- The sex of the babies (about six inches at birth) depends on the temperature of the nest. Males are born from warmer parts of the nests and females from cooler parts.
- A distinctive characteristic of alligators among the reptilians is that mothers usually remain with their young for up to two years, protecting them from predators.
- It is also important to review the conservation history of the American alligator.
- When settlers to the southeastern United States forced other big predators from their home ranges, the alligator hung on in the millions in the heartland of the south. However, when their skins became fashionable after World War I, populations plummeted. During the 1920s, about 200,000 alligators were harvested yearly for their hides. By 1943, Louisiana alone lost more than 90 percent of their alligators.
- Finally in 1967, the government declared the alligator an endangered species and granted full protection. State and local agents created monitoring projects and restocked native locations with juveniles hatched in captivity. Within twenty years, the U.S. Fish and Wildlife Service pronounced it fully recovered. However, because the animal is similar to the extremely endangered American crocodile, they are still listed as threatened. The recovery was so successful in Arkansas that the state began to offer a few alligator hunting tags in 2007.
- Finally, present the live juvenile alligator. This can also be presented earlier in the discussion as a visual aid, or if presented at the end, use it to review some of the features you discussed earlier. If the group is small enough, or if there is enough time, participants may touch the animal. Stress the importance of hygiene and have participants clean their hands after contact.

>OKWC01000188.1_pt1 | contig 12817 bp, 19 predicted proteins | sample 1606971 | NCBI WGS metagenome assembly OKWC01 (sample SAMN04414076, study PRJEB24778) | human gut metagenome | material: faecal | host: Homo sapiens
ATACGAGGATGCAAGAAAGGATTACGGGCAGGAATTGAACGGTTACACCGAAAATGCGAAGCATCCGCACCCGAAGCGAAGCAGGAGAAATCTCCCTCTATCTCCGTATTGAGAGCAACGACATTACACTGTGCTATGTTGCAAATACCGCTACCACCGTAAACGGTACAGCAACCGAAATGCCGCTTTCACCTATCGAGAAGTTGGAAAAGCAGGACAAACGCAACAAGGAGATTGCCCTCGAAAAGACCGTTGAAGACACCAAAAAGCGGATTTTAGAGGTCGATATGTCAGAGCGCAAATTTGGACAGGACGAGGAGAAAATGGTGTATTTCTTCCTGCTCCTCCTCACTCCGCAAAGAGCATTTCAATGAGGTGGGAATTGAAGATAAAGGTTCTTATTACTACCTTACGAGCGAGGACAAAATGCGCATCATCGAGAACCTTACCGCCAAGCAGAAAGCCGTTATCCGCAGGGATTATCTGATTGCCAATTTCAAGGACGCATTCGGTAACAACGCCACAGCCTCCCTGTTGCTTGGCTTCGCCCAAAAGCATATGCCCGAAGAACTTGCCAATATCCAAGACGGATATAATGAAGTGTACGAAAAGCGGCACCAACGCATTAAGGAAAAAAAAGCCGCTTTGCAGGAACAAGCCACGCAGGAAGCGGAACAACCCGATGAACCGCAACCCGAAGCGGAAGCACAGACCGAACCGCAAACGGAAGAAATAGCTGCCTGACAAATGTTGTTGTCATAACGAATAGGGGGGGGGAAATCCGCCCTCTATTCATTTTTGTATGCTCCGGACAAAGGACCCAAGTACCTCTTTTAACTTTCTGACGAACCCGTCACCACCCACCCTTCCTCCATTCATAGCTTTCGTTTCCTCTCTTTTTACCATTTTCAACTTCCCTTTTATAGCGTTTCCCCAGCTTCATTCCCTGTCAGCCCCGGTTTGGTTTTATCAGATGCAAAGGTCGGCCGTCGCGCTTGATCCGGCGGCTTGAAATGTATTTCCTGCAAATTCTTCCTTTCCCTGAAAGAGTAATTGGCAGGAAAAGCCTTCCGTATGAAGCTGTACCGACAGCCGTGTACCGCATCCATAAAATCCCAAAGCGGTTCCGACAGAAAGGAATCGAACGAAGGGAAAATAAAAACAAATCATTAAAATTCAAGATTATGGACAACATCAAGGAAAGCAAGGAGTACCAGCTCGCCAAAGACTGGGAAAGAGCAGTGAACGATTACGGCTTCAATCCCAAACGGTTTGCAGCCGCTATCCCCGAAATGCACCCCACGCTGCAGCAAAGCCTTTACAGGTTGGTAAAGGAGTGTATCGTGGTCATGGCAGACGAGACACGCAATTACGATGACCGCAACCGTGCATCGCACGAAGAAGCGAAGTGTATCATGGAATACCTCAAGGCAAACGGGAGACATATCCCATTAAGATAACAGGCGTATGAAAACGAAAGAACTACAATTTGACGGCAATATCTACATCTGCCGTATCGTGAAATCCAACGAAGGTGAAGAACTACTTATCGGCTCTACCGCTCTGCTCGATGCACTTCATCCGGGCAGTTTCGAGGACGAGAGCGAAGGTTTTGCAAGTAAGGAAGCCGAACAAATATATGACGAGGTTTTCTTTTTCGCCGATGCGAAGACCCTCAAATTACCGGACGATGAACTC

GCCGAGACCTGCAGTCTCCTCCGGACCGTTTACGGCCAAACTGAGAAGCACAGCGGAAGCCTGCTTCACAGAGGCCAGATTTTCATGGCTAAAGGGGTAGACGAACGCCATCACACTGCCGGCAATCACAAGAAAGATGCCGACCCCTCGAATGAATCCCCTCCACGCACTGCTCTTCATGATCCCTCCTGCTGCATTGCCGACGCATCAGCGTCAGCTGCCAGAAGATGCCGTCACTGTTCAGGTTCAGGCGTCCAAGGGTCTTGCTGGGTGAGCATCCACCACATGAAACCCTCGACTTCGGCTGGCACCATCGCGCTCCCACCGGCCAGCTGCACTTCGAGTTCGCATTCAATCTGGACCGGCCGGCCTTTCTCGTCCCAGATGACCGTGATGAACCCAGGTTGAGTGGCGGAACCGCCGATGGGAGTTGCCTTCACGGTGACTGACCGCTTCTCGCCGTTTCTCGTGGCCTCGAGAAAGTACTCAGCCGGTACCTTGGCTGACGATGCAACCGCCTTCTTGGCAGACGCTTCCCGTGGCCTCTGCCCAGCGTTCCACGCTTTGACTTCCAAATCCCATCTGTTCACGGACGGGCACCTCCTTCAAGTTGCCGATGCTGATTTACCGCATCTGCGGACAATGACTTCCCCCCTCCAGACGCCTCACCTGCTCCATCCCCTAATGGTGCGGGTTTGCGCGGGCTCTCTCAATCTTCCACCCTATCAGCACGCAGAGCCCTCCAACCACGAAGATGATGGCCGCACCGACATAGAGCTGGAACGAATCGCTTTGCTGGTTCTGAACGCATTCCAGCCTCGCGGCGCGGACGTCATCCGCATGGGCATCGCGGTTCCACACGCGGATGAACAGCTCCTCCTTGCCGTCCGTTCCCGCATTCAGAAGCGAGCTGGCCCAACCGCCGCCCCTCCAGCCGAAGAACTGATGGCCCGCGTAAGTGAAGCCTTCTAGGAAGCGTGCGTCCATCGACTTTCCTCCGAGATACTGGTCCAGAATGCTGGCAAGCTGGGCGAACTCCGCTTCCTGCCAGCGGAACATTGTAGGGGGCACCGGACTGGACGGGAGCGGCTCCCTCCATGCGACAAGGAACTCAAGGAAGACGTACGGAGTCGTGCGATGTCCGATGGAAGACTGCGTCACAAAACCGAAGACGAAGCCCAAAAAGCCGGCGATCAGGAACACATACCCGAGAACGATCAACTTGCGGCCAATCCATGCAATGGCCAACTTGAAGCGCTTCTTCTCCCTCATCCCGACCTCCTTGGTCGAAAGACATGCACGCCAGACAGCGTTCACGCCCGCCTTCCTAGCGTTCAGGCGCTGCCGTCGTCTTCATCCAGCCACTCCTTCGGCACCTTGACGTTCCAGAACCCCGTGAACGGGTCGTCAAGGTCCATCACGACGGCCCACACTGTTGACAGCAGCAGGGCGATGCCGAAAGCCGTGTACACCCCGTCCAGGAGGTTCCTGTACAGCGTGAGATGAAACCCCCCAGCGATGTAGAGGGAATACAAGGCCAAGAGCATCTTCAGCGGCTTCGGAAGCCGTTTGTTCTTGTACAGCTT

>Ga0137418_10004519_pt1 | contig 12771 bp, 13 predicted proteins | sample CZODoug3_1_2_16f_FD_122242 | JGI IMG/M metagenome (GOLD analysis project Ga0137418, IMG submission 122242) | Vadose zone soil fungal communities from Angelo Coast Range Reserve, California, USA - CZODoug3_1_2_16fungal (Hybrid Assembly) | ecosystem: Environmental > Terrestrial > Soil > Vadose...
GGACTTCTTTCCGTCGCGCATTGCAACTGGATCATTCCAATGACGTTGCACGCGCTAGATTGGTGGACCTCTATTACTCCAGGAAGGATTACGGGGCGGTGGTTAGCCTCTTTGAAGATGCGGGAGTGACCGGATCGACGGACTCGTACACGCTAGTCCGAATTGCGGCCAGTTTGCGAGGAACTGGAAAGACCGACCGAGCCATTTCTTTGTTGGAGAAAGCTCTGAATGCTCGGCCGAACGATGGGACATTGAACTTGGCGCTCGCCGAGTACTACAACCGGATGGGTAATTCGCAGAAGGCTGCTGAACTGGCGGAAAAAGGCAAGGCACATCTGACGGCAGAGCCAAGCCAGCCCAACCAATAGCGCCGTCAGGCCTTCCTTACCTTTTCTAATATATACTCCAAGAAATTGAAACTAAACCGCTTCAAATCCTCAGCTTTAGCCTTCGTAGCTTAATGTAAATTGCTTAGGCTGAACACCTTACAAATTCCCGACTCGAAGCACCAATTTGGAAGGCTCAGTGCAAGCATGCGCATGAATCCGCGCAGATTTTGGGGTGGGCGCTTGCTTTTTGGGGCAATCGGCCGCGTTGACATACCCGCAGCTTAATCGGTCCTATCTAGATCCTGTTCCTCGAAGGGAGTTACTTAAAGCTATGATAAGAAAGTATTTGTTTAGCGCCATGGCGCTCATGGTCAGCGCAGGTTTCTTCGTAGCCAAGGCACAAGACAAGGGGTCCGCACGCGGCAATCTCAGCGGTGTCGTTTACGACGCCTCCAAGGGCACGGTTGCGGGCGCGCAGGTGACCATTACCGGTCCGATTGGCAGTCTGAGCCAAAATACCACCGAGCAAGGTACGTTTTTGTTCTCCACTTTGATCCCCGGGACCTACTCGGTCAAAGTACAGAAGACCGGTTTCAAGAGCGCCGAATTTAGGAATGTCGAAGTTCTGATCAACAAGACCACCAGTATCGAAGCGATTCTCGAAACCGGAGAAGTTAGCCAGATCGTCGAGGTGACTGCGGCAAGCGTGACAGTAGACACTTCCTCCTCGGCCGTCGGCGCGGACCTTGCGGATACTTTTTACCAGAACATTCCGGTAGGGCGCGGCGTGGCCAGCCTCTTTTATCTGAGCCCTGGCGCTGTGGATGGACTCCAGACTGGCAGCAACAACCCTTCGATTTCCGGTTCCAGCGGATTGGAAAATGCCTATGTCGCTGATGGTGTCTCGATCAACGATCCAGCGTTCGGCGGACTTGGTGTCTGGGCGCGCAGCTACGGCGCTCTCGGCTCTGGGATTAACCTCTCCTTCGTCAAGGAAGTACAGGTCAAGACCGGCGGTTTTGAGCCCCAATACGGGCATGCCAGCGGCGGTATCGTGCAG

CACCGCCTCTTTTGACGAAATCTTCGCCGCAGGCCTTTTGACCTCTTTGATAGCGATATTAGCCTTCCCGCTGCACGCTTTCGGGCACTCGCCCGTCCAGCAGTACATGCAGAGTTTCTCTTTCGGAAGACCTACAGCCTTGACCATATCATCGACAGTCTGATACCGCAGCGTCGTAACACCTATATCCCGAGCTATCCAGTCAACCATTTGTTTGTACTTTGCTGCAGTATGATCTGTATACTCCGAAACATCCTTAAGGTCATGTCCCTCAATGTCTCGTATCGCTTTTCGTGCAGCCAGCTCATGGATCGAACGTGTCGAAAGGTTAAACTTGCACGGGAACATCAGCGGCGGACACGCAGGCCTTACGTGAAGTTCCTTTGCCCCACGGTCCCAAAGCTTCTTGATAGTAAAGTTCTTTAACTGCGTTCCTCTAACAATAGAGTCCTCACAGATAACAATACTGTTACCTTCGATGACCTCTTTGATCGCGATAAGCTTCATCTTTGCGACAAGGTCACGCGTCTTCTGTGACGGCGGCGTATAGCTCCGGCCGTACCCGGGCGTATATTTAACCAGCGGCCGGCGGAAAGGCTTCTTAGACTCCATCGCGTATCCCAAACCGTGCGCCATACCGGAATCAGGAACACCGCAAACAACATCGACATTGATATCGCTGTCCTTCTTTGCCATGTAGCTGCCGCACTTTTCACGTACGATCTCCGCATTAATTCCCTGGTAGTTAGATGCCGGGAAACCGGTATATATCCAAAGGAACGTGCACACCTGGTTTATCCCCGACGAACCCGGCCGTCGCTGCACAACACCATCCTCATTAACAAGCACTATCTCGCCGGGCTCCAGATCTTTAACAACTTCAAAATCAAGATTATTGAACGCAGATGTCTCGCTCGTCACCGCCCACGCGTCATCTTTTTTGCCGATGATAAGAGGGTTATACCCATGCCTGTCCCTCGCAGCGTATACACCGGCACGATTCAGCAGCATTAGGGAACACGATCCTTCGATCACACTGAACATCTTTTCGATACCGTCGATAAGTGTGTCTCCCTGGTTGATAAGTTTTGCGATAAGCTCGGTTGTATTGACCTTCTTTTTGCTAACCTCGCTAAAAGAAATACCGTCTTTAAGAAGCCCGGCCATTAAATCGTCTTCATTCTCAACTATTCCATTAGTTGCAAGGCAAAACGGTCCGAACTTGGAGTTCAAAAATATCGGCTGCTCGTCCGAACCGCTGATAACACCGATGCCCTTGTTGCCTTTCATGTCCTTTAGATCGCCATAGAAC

- Allow time to answer questions.
- What human actions nearly led to the alligator’s demise? What brought the animal back?
- Would an alligator enjoy a Thanksgiving feast? Why or why not?
- How do alligators contribute to their ecosystems?
Carnivore – any animal that consumes other animals, whether living (predation) or dead (scavenging)
Crocodilian – any reptile of the order Crocodylia, comprising the true crocodiles and the alligators, caimans and gavials
Nictating membrane – transparent inner eyelid in birds, reptiles and some mammals that closes to protect and moisten the eye; also called a third eyelid
Osteoderm – bony deposits forming scales, plates or other structures in the skin, often serving as defensive armor
Poikilothermic – refers to an organism whose temperature varies with the ambient temperature of the immediate environment; also known as cold-blooded
Reptile – any cold-blooded, egg-laying, air-breathing vertebrate of the class Reptilia, including turtles, snakes, lizards, crocodilians, amphibians, tuatara and various extinct members including the dinosaurs
Scute – a bony external plate similar to scales but derived from the epidermis; describes the scales of some armored mammals, such as the armadillo, and occasionally used as an alternative to scales in describing certain fishes, such as sturgeons